Luxury Holidays in CHINA

Secretive and reclusive for much of the 20th century, China is cutting an even bigger figure on the world on the world stage, as you might expect from a nation that is home to one in seven human beings on the planet. The guiding light of modern China is not Chairman Mao but the yuan – consuerism is the new religion and vast swathes of the country are being concreted over to provide space for new shopping centres and apartment buildings. Nevertheless, China’s captivating culture and history still manage to shine through. For every new skyscraper there is a thousand-year-old pagoda, and for every fast-food franchise, there is a teahouse serving hand-pullednoodles and steamed buns.

Best time to visit in China

March to May and September to November

Places to visit in China

  • The Great Wall – you can’t actually see it from space, but it’s just as impressive close up.
  • Lavish places in the Forbidden City and tiny courtyard homes in Beijings hutongs (narrow alleways).
  • The 6000 sculpted faces of Xi’an’s terracotta warriors.
  • Silk Road relics and sifting sands in the empty wilds of Xinjiang.
  • T’ai chi practitioners moving silently in unison in parks across China.

Top things to do in China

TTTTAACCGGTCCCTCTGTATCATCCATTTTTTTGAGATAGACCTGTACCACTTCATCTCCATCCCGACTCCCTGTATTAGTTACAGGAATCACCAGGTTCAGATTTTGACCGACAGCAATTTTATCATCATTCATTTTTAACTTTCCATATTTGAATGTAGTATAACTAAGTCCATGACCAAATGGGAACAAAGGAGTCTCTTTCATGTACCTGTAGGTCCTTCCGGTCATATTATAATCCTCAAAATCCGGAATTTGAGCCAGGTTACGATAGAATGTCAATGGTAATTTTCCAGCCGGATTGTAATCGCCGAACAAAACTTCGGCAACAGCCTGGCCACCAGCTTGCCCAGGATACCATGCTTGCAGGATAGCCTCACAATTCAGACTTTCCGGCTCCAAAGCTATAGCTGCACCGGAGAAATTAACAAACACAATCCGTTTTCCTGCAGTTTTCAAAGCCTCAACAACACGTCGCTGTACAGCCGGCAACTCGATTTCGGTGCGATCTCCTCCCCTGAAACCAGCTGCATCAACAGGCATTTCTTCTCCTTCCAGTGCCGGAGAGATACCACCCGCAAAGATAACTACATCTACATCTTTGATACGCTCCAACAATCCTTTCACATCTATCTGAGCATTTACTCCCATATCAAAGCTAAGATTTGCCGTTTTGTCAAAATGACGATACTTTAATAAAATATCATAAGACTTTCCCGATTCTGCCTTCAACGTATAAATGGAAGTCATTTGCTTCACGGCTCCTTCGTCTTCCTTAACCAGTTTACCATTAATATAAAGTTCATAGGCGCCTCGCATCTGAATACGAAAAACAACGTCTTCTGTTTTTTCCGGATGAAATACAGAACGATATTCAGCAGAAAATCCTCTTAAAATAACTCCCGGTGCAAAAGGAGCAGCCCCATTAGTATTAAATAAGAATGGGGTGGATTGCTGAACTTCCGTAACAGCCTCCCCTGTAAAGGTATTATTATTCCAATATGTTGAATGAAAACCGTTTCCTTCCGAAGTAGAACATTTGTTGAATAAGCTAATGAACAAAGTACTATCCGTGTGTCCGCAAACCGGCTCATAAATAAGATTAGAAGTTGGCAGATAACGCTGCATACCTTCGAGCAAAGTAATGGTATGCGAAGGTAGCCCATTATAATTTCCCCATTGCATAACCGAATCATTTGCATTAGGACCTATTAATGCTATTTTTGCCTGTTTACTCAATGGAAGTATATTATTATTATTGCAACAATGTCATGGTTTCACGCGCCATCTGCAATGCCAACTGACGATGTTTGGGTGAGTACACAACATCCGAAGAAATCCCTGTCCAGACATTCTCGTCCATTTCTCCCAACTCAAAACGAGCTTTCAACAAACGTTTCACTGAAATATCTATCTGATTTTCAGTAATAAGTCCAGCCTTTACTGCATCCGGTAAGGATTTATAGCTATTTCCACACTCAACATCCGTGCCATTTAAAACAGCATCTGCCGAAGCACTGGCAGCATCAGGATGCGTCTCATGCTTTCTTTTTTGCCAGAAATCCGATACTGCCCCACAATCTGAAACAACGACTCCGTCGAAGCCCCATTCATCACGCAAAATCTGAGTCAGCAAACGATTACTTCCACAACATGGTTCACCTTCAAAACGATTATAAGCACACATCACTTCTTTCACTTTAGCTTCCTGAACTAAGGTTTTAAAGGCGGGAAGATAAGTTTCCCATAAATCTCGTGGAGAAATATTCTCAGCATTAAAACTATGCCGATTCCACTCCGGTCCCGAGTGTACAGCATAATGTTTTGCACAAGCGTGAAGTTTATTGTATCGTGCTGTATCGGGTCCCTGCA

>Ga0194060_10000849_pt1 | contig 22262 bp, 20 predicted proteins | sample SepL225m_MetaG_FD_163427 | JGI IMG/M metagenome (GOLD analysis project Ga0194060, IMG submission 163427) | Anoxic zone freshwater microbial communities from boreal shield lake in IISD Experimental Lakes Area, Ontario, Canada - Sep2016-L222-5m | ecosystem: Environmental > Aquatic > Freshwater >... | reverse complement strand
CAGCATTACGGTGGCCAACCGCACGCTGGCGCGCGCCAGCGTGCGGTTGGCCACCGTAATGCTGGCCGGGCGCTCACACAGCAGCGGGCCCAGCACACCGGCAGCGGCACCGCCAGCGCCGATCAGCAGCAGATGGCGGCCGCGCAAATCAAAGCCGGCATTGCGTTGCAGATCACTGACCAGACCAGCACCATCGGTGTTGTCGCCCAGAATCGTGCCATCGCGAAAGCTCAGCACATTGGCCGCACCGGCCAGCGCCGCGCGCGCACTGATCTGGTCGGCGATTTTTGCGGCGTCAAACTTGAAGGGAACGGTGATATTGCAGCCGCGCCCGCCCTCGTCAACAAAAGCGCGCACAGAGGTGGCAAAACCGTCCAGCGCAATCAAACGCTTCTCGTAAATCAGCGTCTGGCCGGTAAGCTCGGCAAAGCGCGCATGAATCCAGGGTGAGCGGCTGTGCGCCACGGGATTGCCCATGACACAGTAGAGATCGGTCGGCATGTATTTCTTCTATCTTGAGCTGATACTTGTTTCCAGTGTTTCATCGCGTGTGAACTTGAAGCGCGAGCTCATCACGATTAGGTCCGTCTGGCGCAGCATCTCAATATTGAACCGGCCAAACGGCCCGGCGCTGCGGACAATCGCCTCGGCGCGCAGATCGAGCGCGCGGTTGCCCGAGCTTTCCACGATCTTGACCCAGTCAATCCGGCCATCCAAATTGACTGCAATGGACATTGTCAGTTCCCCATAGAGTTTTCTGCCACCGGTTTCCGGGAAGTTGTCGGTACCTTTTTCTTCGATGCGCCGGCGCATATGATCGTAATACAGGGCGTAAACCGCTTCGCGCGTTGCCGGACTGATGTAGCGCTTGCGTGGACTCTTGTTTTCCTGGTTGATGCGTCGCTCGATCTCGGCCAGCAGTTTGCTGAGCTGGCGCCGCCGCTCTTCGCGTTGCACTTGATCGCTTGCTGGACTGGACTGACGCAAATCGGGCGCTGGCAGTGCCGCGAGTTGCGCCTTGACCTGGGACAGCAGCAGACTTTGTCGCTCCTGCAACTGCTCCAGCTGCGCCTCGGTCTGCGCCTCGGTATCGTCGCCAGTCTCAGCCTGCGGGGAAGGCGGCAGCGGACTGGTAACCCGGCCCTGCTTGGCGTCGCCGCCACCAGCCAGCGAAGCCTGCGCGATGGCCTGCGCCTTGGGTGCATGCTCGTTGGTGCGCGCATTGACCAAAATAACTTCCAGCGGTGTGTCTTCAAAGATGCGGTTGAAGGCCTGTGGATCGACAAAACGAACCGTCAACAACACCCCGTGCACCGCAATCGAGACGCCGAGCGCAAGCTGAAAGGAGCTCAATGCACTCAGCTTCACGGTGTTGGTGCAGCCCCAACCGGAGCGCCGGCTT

• Take a ‘hard class’ train journey across China to grasp the scale of this enormous country.
  • Climb a karst mountain in the scenic traveller angout of Yangshuo.
  • Eat a banquet fit for an emperor or one of Beijing’s ‘food streets’.
  • Stroll past the kite flyers and colonial office buildings on Shanghai’s Bund.

Discover China

  • Read Wild Swans by Jung Chang and The Search for Modern China by Jonathan Spence for insights into China’s tumultuous last century.
  • Listen to the dissonant melodies of Chinese opera – skip the touristy shows in Beijing for real deal in Chengdu.
  • Watch Zhang Zimou’s Raise the Red Lantern or Fei Mu’s Spring in a Small town and marvel at the wistful beauty of Chinese film-making.
  • Eat the fiery cuisine of Sichuan – flavoured with ‘flower pepper’, an incendiary spice unrelated to chillies or black pepper
  • Drink cha (tea) at a traditional teahouse – leaves are rolled, brewed and roasted to create an astonishing variety of brews.

China Highlights

Chopsticks, calligraphy, the Cultural Revolution, t’ai chi, green tea, acupuncture, state censors, the olympic Games, unchecked development, the ghosts of Tiananmen and Tibet

One word for China Tourism

Chi fanle ma? (Have you eaten yet?)

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